The gallbladder is a 4-inch sac with a muscular wall located underneath your liver.
The gallbladder serves as a reservoir until bile is needed in the small intestine to digest fats. This need is signaled by a hormone called cholecystokinin, which is released when food enters the small intestine.
Cholecystokinin [ cho·le·cys·to·ki·nin] causes the gallbladder to contract and deliver bile into the intestine. The force of the contraction propels the bile down the common bile duct and into the small intestine, where it emulsifies (breaks down) fatty molecules.
This part of the digestive process enables the emulsified fat, along with important fat-absorbable nutrients (such as vitamins A, D, E, and K), to pass through the intestinal lining and enter the bloodstream.
Overview of Gallbladder Disease
The term “gallbladder disease” is used for several types of conditions that can affect your gallbladder.
The majority of gallbladder diseases are caused by inflammation due to irritation of the gallbladder wall, which is known as cholecystitis (ko-luh-sis-TIE-tis). This inflammation is often due to gallstones blocking the ducts leading to the small intestine and causing bile to build up. It may eventually lead to necrosis (tissue destruction) or gangrene. Other diseases of the gallbladder include gallbladder polyps, gallbladder cancer. And a non-functioning gallbladder.
Gallstones develop when substances in the bile (such as cholesterol, bile salts, and calcium) form hard particles that block the passageway to the gallbladder.
Gallstones also tend to form when the gallbladder doesn’t empty completely or often enough. They can be as small as a grain of sand or as large as a golf ball.
Numerous factors contribute to your risk of gallstones. These include:
- being overweight or obese
- eating a high-fat or high-cholesterol diet
- eating a low-fiber diet
- having diabetes
- being age 40 or older
- taking medications that contain estrogen
- having a family history of gallstones
- being female
- Being a Native American
- Being a Mexican-American
- Being sedentary
- Being pregnant
- Losing weight very quickly
- Having liver disease
Cholecystitis is the most common type of gallbladder disease. It presents itself as either an acute or chronic inflammation of the gallbladder.
Acute cholecystitis is generally caused by gallstones, but it may also be the result of tumors or various other illnesses. It may present with pain in the upper right side or upper middle part of the abdomen. The pain tends to occur right after a meal and ranges from sharp pangs to dull aches that can radiate to your right shoulder. Acute cholecystitis can also cause:
- different colored stools
After several attacks of acute cholecystitis, the gallbladder will shrink and lose its ability to store and release bile. Abdominal pain, nausea, and vomiting may occur.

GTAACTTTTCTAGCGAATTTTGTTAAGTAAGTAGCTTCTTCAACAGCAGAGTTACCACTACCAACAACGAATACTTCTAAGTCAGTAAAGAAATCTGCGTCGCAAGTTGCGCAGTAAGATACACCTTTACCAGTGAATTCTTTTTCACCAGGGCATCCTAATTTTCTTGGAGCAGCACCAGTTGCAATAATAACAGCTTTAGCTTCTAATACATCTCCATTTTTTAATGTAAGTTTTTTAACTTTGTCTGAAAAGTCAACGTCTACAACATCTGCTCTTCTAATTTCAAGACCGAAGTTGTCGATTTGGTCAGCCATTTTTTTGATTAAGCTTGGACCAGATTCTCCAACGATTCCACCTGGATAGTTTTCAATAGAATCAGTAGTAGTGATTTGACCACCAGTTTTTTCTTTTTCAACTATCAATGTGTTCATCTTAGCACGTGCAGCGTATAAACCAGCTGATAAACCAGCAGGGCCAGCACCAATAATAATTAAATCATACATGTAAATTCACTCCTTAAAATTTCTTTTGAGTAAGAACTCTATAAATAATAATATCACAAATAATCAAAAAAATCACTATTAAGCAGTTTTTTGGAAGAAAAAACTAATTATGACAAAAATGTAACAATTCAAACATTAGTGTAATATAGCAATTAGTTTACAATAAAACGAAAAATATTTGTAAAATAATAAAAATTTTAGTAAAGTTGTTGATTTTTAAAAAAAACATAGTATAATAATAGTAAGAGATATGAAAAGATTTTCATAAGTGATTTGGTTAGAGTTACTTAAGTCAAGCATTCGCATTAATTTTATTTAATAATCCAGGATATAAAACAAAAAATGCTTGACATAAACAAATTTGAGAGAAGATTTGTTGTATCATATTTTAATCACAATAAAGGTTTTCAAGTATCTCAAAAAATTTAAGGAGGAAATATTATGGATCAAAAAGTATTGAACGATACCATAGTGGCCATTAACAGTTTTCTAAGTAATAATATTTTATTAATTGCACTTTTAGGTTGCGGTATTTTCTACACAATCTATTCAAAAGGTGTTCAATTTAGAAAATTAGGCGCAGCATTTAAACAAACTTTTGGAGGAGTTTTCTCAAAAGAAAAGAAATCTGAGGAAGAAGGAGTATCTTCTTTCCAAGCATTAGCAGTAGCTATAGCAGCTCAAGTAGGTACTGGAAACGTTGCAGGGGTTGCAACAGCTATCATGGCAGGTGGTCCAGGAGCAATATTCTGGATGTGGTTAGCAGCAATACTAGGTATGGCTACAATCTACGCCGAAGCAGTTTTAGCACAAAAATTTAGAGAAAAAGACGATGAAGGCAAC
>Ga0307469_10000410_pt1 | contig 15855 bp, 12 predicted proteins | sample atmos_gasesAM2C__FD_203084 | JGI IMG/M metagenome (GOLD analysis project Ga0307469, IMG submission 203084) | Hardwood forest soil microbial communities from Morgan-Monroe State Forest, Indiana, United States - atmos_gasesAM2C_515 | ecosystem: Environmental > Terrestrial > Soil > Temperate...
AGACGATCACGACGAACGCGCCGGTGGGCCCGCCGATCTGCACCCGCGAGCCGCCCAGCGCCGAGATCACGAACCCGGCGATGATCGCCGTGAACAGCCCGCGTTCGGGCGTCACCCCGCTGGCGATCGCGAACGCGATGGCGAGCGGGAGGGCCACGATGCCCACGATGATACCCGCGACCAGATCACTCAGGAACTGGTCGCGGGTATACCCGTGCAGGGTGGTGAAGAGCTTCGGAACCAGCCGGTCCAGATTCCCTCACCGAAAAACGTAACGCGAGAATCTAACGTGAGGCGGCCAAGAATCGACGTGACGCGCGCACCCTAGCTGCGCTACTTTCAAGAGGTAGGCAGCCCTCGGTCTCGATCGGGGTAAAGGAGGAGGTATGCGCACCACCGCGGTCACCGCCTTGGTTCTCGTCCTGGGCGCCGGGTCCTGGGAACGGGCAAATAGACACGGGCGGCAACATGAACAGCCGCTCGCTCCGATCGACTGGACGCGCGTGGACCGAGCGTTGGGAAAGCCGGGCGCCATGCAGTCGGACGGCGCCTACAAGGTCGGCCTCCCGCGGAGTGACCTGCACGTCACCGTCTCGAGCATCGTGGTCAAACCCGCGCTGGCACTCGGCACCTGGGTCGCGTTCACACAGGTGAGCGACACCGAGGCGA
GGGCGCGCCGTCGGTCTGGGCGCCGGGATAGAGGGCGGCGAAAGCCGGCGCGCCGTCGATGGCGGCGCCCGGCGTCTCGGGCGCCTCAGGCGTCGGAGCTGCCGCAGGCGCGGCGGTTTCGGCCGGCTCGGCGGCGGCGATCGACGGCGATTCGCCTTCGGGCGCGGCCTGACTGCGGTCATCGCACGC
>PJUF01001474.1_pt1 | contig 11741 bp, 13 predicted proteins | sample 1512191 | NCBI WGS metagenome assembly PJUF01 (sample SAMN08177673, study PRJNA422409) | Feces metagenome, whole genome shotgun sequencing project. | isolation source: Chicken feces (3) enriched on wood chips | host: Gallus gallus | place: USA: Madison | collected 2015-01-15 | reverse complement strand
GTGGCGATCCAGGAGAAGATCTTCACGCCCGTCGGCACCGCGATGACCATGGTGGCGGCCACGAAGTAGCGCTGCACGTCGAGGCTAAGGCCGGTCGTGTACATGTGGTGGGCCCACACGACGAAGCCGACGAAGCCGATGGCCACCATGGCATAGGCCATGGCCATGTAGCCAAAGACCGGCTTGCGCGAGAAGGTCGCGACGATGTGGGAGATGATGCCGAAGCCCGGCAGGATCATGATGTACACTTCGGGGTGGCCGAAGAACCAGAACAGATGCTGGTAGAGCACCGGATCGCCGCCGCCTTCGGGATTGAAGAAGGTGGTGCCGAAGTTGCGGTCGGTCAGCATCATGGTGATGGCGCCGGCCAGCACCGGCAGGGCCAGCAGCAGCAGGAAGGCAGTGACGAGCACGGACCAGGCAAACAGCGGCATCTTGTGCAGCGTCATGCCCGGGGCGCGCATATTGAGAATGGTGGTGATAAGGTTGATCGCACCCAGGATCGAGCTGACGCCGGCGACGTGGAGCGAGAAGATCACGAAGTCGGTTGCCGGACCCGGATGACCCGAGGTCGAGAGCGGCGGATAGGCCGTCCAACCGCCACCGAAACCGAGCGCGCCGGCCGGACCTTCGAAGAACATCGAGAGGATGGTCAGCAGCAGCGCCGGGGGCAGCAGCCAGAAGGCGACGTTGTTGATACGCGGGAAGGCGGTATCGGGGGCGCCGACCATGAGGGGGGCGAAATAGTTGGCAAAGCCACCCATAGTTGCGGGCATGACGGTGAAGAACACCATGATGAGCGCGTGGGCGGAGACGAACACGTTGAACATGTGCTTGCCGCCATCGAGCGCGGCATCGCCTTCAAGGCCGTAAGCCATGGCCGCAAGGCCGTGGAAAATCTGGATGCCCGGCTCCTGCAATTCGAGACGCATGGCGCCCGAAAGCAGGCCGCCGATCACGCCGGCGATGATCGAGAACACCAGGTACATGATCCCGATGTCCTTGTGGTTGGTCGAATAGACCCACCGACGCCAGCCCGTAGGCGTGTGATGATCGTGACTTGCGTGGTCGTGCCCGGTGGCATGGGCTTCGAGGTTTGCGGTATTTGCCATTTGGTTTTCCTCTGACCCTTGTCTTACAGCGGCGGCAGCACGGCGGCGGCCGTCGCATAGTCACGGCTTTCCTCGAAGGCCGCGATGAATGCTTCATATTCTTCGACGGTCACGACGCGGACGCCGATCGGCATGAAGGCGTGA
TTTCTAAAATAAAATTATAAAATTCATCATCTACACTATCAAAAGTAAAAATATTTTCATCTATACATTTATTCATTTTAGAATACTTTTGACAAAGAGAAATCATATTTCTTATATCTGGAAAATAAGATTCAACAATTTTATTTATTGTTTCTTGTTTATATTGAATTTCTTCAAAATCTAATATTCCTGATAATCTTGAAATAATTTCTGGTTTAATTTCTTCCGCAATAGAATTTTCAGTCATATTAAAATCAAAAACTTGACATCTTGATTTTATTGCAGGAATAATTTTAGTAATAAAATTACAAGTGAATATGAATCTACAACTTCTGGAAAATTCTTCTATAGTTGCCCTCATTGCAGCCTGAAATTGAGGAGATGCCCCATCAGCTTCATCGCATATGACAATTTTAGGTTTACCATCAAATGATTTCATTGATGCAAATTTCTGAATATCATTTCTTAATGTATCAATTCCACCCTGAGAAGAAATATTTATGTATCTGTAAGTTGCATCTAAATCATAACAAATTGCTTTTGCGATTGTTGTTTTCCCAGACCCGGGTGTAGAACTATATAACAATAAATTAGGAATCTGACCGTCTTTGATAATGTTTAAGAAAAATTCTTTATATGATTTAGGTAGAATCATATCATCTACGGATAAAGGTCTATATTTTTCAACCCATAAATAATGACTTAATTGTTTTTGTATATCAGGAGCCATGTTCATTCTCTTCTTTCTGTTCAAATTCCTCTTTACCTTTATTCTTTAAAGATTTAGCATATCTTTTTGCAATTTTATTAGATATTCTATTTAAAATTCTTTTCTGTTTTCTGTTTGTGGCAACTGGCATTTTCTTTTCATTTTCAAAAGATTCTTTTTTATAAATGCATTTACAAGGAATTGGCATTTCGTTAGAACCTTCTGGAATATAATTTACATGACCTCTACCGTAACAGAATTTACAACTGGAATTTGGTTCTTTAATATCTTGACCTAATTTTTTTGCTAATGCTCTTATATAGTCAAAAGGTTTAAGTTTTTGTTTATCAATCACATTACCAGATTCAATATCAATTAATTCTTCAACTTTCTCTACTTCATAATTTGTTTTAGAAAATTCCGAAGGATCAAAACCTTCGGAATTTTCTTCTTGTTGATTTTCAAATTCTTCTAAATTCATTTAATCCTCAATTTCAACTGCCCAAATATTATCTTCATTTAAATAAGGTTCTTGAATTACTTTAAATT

Choledocholithiasis [ cho·led·o·cho·li·thi·a·sis]
Gallstones may become lodged in the neck of the gallbladder or in the bile ducts. When the gallbladder is plugged in this way, bile can’t exit. This may lead to the gallbladder becoming inflamed or distended. The plugged bile ducts will further prevent bile from traveling from the liver to the intestines. Choledocholithiasis can cause:
- extreme pain in the middle of your upper abdomen
Acalculous Gallbladder Disease
Acalculous gallbladder disease, or biliary dyskinesia [dis-kə-ˈnē-zh(ē-)ə], occurs without the presence of gallstones. It can be chronic or acute and may result from the gallbladder muscles or valve not working properly. The symptoms can include abdominal pain on the right side of your body that radiates to your shoulder. Eating foods high in fat often triggers this. Related symptoms may include:
- loose stools
Inflammation, scarring, and damage to the bile ducts is referred to as sclerosing cholangitis. It’s unknown what causes the disease. People with sclerosing cholangitis may have an enlarged liver or spleen along with a decrease in appetite and weight loss.
Cancer of the gallbladder is a relatively rare disease. If it’s not treated, however, it can spread from the inner walls of the gallbladder to the outer layers and then to the other organs and ducts. The symptoms of gallbladder cancer may be similar to those of acute cholecystitis.
Gallbladder polyps are lesions or growths that occur on the gallbladder. They’re usually benign and have no symptoms.
Gangrene of the Gallbladder
Gangrene develops when the gallbladder stops functioning due to inadequate blood flow. This may occur due to:
- diseases related to blood circulation
The symptoms of gallbladder gangrene can include:
- pain in the gallbladder region
- nausea or vomiting
- low blood pressure
Abscess of the Gallbladder
Abscess of the gallbladder results when an area of the body becomes inflamed with pus. Pus is the accumulation of white blood cells, dead tissue, and bacteria. It may present with upper right-sided pain in the abdomen.